In practice, a parent who knows or suspects the other parent is abusing opioids works with his or her counsel to explore how the parent is obtaining and abusing the drug to determine what of such tools or mechanisms to deploy to obtain the necessary evidence, as there is way to obtain most of this information in child custody litigation. For instance, and as another example, a parent may hire a private investigator to follow the parent to obtain video evidence of the purchase of drugs or obtain other background information relevant to the issue. This is how the evidence of drug use and abuse is obtained to present to the court to factually establish why the non-addicted parent should have custody awarded to him/her or modified in the child’s best interests. Lastly, a child custody evaluation may be used to address addiction and the total issues within the family dynamic to make recommendations to the court as to what is in the children’s best interests, accounting for the addiction issues confronting the family.
During the process of gathering this evidence, but before the custody trial, there are several legal tools a litigant may use to protect the children from harm if the other parent is using and abusing drugs. One of the most common is for a party to seek, and a court to order no drug abuse, which may be monitored as to compliance by court-ordered drug screens. Depending on the nature and circumstances of what is alleged, a court may suspend parenting time or “temporarily” modify custody to protect the children while the case is being worked up for trial on the request for custody or a modification of custody. Thus, protecting the children during the litigation is also a consideration to work with your counsel, if you are enmeshed in a protracted child custody litigation. Ultimately, the bottom line is a trial court judge has the discretion to protect the children and meet their best interests so long as they are minors and subject to its jurisdiction while assisting, as necessary, the attorneys with gathering the necessary evidence for the coming custody trial.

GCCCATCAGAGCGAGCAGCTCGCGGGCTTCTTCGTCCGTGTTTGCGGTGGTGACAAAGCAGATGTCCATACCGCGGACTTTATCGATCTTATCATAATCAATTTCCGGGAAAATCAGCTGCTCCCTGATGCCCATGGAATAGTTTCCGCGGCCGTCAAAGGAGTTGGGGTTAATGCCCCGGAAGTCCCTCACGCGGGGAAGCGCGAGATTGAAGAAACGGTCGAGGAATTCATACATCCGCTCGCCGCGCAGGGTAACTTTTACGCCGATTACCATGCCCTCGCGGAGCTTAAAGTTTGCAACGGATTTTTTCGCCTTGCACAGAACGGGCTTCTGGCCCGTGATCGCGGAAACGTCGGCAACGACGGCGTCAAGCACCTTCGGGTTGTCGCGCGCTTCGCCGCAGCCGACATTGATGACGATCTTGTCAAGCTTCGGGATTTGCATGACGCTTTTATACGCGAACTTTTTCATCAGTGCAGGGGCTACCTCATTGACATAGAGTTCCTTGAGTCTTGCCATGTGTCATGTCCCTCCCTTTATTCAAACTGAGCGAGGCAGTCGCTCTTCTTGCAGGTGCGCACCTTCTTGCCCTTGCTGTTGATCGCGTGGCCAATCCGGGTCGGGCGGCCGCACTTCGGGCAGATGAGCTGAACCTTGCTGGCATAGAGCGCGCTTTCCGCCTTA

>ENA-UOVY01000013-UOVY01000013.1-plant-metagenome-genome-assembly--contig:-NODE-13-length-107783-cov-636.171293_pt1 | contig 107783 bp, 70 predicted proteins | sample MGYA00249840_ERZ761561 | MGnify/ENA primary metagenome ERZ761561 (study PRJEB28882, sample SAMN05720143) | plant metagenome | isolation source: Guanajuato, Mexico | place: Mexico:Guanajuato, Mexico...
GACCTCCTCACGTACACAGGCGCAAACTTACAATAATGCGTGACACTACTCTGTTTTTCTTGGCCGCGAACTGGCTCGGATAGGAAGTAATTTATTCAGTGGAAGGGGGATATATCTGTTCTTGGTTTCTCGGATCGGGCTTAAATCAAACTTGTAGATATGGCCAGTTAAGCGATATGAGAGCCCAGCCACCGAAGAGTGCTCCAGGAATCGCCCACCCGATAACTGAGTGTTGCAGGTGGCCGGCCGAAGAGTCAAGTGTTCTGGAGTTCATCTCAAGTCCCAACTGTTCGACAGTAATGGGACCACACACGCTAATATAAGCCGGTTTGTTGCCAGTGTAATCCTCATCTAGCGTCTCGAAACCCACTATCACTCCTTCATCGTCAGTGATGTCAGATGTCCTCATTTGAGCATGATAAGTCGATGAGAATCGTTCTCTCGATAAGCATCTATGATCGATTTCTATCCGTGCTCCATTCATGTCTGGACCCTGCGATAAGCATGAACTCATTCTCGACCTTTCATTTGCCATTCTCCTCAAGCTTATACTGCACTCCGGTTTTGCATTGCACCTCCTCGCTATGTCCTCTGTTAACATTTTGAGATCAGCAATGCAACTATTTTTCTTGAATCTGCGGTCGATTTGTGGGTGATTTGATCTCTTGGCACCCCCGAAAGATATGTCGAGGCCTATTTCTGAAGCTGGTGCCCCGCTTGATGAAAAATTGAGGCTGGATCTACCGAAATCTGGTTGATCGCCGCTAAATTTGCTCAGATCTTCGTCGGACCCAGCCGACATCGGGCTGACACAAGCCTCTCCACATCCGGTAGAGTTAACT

Ultimately, after the presentation of evidence a court may award or modify custody to a parent if the other parent is drug addicted and it is in the child’s best interests. Further, the court may order supervised visits for the parent who is suffering with addiction issues, as well as drug testing. There are numerous such legal remedies that can be requested, such as drug counseling, and can be ordered by the court in deciding custody proceedings. The take away from this blog is the Indiana legal system can handle the opioid crises and effectively respond to the allegation, provide for obtaining the necessary information to decide the issue, as well as provide mechanisms for the addicted parent to have a safe relationship with the children.
Ciyou & Dixon, P.C. advocates handle domestic cases of all types throughout the state. This blog is written for general educational purposes. It is not legal advice or intended to be relied upon in specific cases. It is an advertisement.
- This is directly relevant to addiction.
- Indiana Code 31-17-2-8.
- Owensby v. Lepper, 666 N.E.2d 1251 (Ind.Ct.App. 1996) (decision to award father custody was supported by the trial court’s findings that mother used marijuana during the marriage).
- Heroine is also at epidemic proportions, as it is often sought by those who are addicted to opioids who cannot obtain these prescriptions drugs.
- Indiana Rules of Trial Procedure 26 through 37.